In the early days of the Covid-19 pandemic, many world leaders asserted something that seemed sensible – and welcome – to fans of science everywhere: put simply, that they would ‘follow the science’.
But if you step on to a modern university campus, or take a tour through the variety of labs run by the CSIRO, you’re likely to be aware that the modern world of science is not nearly as simple as that glib assertion might portray.
Modern science is complex and diverse. Our research landscape produces a vast array of different forms of knowledge, much of which is difficult to interpret in wider settings. And every day more is produced – building an understanding of the world that outsiders will find ever more complex, specialised, and sadly, more difficult to engage with.
To respond to those world leaders, science doesn’t just offer one simple line of advice. Indeed, it cannot.
To address an issue as complex as the pandemic, we need the insights and ideas of a raft of different disciplines. Virologists, immunologists, public health scientists, sociologists, psychologists, communication experts and political scientists, to cite just a few.
The same, of course, can be said of many of the other key challenges policy advisers face today: finding ways to craft the expertise necessary for sound policy judgements can be a fraught process.
These difficulties may arise because the science is incomplete, uncertain or still evolving as was the case with Covid-19. Or, we may find different scientists in open disagreement about what the facts are. In some cases, we might discern obvious conflicts of interest which help outsiders work out who is more or less trustworthy. But often, things are not that simple.
Experts may reasonably disagree over the efficacy of mask-wearing outdoors because they make different judgements about how to assess efficacy – and not necessarily because of ulterior motives. Countless such examples can be cited.
So while it’s common to speak of a need to ‘bridge the gap’ between the worlds of policy and science, something richer is needed. We believe that what’s needed are the skills and insights to talk back and forth across the landscape of evidence and action, allowing policy advisers and discipline-based experts to ask the right questions of each other.
Such work might involve returning to the policy problem at stake and asking if, in light of new expertise, it’s been framed appropriately. It could involve asking what types of evidence are needed and when. It might also involve figuring out the limitations of specialist evidence, and the contexts in which particular claims to knowledge might or might not apply. This can’t be done overnight.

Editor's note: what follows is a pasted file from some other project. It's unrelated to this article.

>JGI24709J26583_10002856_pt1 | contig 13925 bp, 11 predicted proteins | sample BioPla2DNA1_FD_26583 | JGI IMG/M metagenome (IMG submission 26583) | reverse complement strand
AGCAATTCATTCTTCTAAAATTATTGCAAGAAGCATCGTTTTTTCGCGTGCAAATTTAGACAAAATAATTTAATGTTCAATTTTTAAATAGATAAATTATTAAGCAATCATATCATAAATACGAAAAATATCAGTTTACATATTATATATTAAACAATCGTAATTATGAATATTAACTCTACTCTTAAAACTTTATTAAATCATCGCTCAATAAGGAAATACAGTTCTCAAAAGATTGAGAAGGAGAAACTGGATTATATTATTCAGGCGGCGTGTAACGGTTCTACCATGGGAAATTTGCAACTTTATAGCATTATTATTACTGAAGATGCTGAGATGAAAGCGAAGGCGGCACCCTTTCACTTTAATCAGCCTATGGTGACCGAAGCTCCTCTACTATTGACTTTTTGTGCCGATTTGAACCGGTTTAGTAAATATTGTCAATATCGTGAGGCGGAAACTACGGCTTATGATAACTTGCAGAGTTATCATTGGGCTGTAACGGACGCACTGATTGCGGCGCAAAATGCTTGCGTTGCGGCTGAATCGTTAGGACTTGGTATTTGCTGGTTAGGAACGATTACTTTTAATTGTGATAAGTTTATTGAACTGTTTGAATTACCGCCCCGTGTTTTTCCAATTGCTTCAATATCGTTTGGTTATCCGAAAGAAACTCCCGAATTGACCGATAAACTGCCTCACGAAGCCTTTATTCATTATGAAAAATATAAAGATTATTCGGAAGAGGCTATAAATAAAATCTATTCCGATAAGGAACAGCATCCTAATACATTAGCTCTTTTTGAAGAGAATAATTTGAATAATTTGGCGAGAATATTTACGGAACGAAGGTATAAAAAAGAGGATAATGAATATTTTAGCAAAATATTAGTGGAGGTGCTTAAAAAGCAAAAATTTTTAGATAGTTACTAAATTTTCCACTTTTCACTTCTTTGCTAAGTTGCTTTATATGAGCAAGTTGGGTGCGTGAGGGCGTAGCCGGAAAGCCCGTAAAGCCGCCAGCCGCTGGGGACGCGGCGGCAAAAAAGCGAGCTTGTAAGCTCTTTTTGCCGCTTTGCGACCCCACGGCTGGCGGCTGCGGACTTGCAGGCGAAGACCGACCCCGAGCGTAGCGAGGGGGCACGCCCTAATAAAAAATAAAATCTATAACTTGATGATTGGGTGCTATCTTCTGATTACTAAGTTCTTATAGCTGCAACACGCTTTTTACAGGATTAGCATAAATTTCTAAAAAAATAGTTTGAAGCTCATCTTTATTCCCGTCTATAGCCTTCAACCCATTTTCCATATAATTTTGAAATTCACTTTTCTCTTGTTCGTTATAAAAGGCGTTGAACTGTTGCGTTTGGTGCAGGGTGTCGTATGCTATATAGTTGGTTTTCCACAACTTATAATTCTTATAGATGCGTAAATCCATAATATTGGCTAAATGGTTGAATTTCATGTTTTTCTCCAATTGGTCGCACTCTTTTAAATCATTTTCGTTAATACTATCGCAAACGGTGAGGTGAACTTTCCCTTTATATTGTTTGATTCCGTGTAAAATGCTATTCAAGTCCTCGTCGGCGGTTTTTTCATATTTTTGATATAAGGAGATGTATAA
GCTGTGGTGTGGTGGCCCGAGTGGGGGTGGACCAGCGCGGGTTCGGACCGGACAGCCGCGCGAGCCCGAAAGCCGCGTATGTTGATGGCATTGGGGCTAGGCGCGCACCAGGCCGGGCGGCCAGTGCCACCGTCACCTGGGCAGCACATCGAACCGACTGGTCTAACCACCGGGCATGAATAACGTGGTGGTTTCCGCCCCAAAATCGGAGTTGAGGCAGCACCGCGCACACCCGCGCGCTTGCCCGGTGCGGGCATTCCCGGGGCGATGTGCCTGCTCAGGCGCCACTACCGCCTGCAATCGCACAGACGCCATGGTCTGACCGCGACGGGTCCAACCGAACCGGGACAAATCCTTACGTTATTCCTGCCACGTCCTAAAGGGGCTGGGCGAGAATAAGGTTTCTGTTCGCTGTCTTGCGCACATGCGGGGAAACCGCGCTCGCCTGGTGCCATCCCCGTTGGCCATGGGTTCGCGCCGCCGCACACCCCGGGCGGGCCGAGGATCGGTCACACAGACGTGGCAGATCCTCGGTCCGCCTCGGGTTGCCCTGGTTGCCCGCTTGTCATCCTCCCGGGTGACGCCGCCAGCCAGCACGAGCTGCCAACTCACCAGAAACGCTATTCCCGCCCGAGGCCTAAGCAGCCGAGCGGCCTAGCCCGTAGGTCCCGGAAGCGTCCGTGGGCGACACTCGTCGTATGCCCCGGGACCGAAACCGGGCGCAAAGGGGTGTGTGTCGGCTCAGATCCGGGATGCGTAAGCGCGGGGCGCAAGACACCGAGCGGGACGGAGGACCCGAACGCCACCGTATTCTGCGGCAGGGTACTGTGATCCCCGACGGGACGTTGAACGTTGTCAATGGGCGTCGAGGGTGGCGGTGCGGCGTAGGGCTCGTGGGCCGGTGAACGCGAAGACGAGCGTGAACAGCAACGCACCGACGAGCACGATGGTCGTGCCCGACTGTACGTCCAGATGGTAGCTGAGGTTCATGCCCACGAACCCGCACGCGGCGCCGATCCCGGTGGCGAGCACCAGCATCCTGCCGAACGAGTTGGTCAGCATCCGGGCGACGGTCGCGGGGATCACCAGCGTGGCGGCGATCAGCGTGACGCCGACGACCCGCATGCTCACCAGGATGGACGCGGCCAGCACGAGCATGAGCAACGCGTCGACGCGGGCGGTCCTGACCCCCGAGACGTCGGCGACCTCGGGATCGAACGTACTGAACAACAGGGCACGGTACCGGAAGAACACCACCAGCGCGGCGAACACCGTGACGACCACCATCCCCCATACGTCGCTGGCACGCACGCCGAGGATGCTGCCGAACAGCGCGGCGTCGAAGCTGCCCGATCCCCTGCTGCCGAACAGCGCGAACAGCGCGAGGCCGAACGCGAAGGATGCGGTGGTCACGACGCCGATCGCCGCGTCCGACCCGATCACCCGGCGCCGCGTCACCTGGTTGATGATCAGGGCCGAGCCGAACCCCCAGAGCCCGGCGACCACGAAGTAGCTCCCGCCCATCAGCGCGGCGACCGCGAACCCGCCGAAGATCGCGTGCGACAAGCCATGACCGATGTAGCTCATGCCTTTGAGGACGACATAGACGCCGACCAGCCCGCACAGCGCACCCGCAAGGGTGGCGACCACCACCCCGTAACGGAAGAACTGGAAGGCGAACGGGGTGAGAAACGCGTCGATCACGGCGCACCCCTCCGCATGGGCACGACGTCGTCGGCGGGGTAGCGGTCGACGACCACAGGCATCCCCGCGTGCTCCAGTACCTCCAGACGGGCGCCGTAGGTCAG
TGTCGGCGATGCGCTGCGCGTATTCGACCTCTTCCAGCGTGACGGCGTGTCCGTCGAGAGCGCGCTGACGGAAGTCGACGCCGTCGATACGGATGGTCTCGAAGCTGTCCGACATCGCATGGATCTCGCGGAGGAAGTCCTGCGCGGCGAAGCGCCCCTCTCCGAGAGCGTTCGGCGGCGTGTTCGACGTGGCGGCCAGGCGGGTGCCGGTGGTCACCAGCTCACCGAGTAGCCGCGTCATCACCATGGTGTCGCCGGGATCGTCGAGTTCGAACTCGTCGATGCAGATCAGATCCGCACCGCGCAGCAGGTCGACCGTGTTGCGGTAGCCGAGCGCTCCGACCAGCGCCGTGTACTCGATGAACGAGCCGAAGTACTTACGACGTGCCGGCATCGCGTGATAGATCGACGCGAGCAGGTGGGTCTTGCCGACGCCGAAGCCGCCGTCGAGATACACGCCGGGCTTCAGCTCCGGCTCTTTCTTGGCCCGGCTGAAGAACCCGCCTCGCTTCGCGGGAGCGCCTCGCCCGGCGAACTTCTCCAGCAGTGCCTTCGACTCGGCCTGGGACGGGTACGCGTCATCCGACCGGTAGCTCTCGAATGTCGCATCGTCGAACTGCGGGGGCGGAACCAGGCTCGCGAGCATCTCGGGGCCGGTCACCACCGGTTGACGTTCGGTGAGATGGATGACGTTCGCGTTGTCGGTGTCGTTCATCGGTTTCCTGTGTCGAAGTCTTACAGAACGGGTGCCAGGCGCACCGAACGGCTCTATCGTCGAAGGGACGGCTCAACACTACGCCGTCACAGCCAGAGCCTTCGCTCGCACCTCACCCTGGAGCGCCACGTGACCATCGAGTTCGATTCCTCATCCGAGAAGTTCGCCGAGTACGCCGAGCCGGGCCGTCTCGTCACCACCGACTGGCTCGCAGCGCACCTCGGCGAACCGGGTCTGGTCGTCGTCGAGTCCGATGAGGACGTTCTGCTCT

In short, before the next crisis is upon us, we need to build capacity in our collective ability to recognise and weave together disparate, often conflicting forms of expertise. This will be critical for developing credible science-informed policy judgements in the public interest.
Building capacity in weaving science and policy expertise
Established at the Australian National University, the Australian National Centre for the Public Awareness of Science (CPAS) was the first science communication centre in Australia. Its mission is to encourage a confident democratic ownership of science nationally and internationally.
In the past five years, CPAS has been building on its established strengths in public communication of science to develop a program of work at the interface of science, technology and public policy. This includes training and education programs at the undergraduate, Masters and PhD level, research on science advice and the science/policy interface, and facilitating engagement between diverse scientific, societal and policy perspectives.
Researchers at CPAS are currently building on our core strengths in knowledge-brokering to explore ways of identifying and integrating such different perspectives in order to inform the governance of emerging technologies and to support urgently-needed environmental transitions.
CPAS also explores cases where experts and policymakers in other parts of the world have already considered the implications of specific science-related issues for public policy.
One such example is CPAS’ work with Food Standards Australia and New Zealand (FSANZ) in 2021, where they examined the ramifications of new breeding techniques (NBTs) in food production. This required investigation of underlying values, policy considerations and contexts that shape how NBTs can be assessed based on what we know from debates in Europe and elsewhere.
In this instance, CPAS was able to deploy skills in understanding the interface between science/society and science/policy as well as between different disciplines. This work made an essential contribution to how policymakers understand the risks of new technologies and the engagement mechanisms that can foster deeper learning before controversies erupt.
In today’s world, policymakers need to grapple with the diversity and complexity of scientific knowledge as they make key decisions. Working at the interface between the worlds of science, society and policy, CPAS strives to lift appreciation of the benefit of expertise for policymaking, while also working to mediate between different forms of expertise in ways that get to the heart of our shared policy challenges.
CPAS brings an understanding of the dynamics between knowledge and action. By learning what questions to ask, and asking them early, CPAS can work with policymakers to identify the conditions under which trustworthy policy decisions could be made and communicated in the public interest.
CPAS is building a Science and Policy Network to foster Australian capacity to weave together science and policy considerations in decision-making. We welcome inquiries and expressions of interest in participating in our Network.